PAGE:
As part of a promotion with American Express in 1980, the DeLorean was featured on the cover of the American Express Christmas catalog. A limited edition of no more than 100 DeLoreans, with 24-karat gold plating, were offered at $85,000 each though only two were sold through this promotion.
The story of how the cars came to be assembled is well documented in the DeLorean books "John Z the DeLorean and me...tales from an insider
" and "DeLorean: Celebrating the Impossible
", but of note is that in addition to the two gold-plated cars assembled at the DeLorean factory, a third car was completed using the spare set of panels (created in case one of the two was ever damaged) and a much earlier production, engineering development vehicle after the factory closed in late 1982.
, with a manual transmission and tan interior, is now on display at the National Automobile Museum
in Reno, Nevada.Though almost always on display, call ahead to avoid disappointment if you are making a special trip to see it.
, with an automatic transmission and black interior, sat for many years in a glass case in the Snyder National Bank lobby in Snyder, Texas. In the early 2000's the car was put on display at the Petersen Automotive Museum
in Los Angeles, California. It is not always on display, so call ahead to avoid disappointment if you are making a special trip to see it.
VIN 20105, with an automatic transmission and tan interior, carries the "final" VIN, it is known to be a much earlier production car, stripped of it's interior and stainless skin, which were replaced with the spare set of gold panels and the spare tan interior. It is in a private collection in Maryland.
Two other DeLoreans were gold-plated privately by their owners.
VIN 1542 with a manual transmission and black interior was privately plated by it's owner in New York in 1981 and last known to have been sold to someone in the Toronto, Canada area. The owner of the car at the time recounted this story on the car:
This was 30 years ago, so I will do my best to describe the sequence of events that took place.
In 1981, I took delivery of the first DeLorean on Long Island, NY and paid about $28,000 including a premium for getting the car early. I had received an offering by American Express describing 100 24K gold Deloreans to be built and sold at the price of $85,000 each and I thought how cool was that. I did some research and figured I could do it on my own and located an electro-chemical plating business in Laurel, MD called Brushtronics Engineering and arranged to have my car gold plated. It was not done by dipping each individual panel into an electroplating bath as were the 3 that were done for Amex...my car was already assembled and that was too impractical. Rather, a process known as brush-plating was done...one panel at a time. Since stainless steel develops an oxide coating, the first step on each panel was to electrochemically clean the surface to remove the oxide and contaminants. Since gold does not adhere well to stainless steel, each cleaned panel was then nickel plated first and finally plated with 23K hard cobalt gold by dipping cloth coated wands hooked up to an electrical current into a clear solution containing the gold ions and then "brush" the panel depositing the gold onto each panel. After each panel was finished, a levigated aluminum oxide white powder was used to polish the gold to a high luster. This procedure was repeated on the same panel several times to build up the gold thickness. I believe it took at least 2-3 months to complete the entire car in MD and then I drove it home and took it to a local body shop to have the wheels and soft bumpers sprayed with gold paint to match the plating. The gold plating also included the exhaust tips. I also had a neighbor make up a rectangular brass plate that was engraved 24K Gold Plated Delorean and glued to the passenger side dashboard.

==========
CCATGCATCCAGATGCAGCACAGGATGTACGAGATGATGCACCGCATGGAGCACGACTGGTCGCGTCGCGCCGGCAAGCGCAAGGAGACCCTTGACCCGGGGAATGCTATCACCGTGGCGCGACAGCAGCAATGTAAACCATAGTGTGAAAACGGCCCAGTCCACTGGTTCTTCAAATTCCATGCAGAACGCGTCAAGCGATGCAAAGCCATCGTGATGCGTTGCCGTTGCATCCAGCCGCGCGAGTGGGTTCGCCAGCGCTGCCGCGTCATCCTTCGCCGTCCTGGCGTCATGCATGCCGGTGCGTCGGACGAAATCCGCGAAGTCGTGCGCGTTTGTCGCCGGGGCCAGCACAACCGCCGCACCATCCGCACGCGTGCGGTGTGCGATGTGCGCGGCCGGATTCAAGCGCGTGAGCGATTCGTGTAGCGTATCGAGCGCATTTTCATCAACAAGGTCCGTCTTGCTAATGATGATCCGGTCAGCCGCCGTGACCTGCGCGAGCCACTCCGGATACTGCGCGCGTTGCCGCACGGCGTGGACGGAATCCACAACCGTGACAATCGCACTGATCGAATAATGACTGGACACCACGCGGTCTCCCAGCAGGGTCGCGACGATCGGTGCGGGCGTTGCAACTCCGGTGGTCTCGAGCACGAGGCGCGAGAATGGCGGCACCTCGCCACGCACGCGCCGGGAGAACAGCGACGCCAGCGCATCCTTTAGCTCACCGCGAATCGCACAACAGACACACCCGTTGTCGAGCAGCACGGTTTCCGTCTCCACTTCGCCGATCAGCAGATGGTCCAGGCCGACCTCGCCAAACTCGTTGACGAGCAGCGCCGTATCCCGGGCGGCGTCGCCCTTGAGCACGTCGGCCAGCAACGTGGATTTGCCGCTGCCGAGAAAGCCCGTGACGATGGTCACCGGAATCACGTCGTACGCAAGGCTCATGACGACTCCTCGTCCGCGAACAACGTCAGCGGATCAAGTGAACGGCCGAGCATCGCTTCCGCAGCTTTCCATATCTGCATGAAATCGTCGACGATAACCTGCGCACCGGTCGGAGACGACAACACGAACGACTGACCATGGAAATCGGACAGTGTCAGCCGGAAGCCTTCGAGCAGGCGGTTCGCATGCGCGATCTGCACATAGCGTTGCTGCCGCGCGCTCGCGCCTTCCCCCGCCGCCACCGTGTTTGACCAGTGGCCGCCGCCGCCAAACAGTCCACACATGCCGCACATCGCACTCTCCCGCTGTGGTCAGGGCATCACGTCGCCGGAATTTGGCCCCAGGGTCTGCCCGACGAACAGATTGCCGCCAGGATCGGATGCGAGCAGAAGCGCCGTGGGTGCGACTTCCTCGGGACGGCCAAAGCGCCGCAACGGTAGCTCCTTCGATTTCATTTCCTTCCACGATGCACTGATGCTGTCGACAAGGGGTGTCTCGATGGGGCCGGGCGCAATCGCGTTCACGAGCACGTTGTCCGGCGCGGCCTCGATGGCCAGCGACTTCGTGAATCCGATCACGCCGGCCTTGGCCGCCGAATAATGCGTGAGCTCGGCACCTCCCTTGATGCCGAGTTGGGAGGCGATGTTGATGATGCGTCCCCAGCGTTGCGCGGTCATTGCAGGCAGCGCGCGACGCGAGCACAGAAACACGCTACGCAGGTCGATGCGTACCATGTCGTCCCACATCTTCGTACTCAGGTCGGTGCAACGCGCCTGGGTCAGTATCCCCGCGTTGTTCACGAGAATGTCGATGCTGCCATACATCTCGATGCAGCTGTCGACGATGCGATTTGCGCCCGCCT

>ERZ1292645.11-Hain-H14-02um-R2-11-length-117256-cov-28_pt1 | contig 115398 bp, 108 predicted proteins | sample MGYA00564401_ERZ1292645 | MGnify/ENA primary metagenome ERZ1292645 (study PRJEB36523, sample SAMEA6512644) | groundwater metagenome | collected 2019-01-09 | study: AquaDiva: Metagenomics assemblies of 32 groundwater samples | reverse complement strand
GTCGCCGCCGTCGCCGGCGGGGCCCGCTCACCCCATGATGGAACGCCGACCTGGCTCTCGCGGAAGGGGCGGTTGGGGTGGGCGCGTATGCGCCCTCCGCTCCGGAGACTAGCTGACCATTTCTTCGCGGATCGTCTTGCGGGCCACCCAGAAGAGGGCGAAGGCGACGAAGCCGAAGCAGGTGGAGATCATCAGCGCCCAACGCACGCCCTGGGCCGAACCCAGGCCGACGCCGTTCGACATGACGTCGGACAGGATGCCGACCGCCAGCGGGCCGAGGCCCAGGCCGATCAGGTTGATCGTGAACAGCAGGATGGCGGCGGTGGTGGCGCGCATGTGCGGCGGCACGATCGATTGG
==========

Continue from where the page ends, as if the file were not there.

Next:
I have numerous photographs of the car which appeared on TV in the DC, MD area news (have video tape with me on it) as well as TV in Atlantic City, NJ where I had put it up for auction (did not sell). None of the photos are digital though as they were taken in '81 before digital photography.
Brushtronics submitted an article in a "Plating and Surface Finishing" trade journal and sent it to me. It shows my car when it was being filmed for TV and also shows a great picture of it sitting with gull wings high and sitting next to John Lennon's psychedelic Rolls Royce as the show cars of the Atlantic City auction.
Many months later, I sold the car to a man from Canada and the picture of the car sitting in the driveway of my first house in North Woodmere, LI NY appears on the link that I sent in my previous mail. This picture was taken by the buyer the day he picked up the car and later appeared in Road and Track magazine for sale as I understand that he could not bring the car into Canada due to some technicality and stored it in a garage for some time near Niagra Falls, NY. I don't know where the car eventually wound up...but that's my story. Oh yes, the entire project including travel, hotel, painting wheels/bumper and the gold electroplating cost me about $8,000 in 1981.
VIN 16625 - For years another privately gold-plated car rumored to exist and in fact, one was advertised in the February 1990 issue of DuPont Registry by a car dealer in New York. The car was unusual in that it was described as "24 Karat gold-plated" yet the front fascia was still painted silver. An additional identifying trait was the door inner on the left door was plated, but the door inner on the passenger side was not.
In June 2017, this car surfaced in what appeared to be a court-ordered auction in Flint, Michigan and was identified as a 1983 DeLorean with a VIN ending in 16625 and 156 miles on the odometer. This car has a black interior and a manual transmission. Here is a short video posted by the auction house: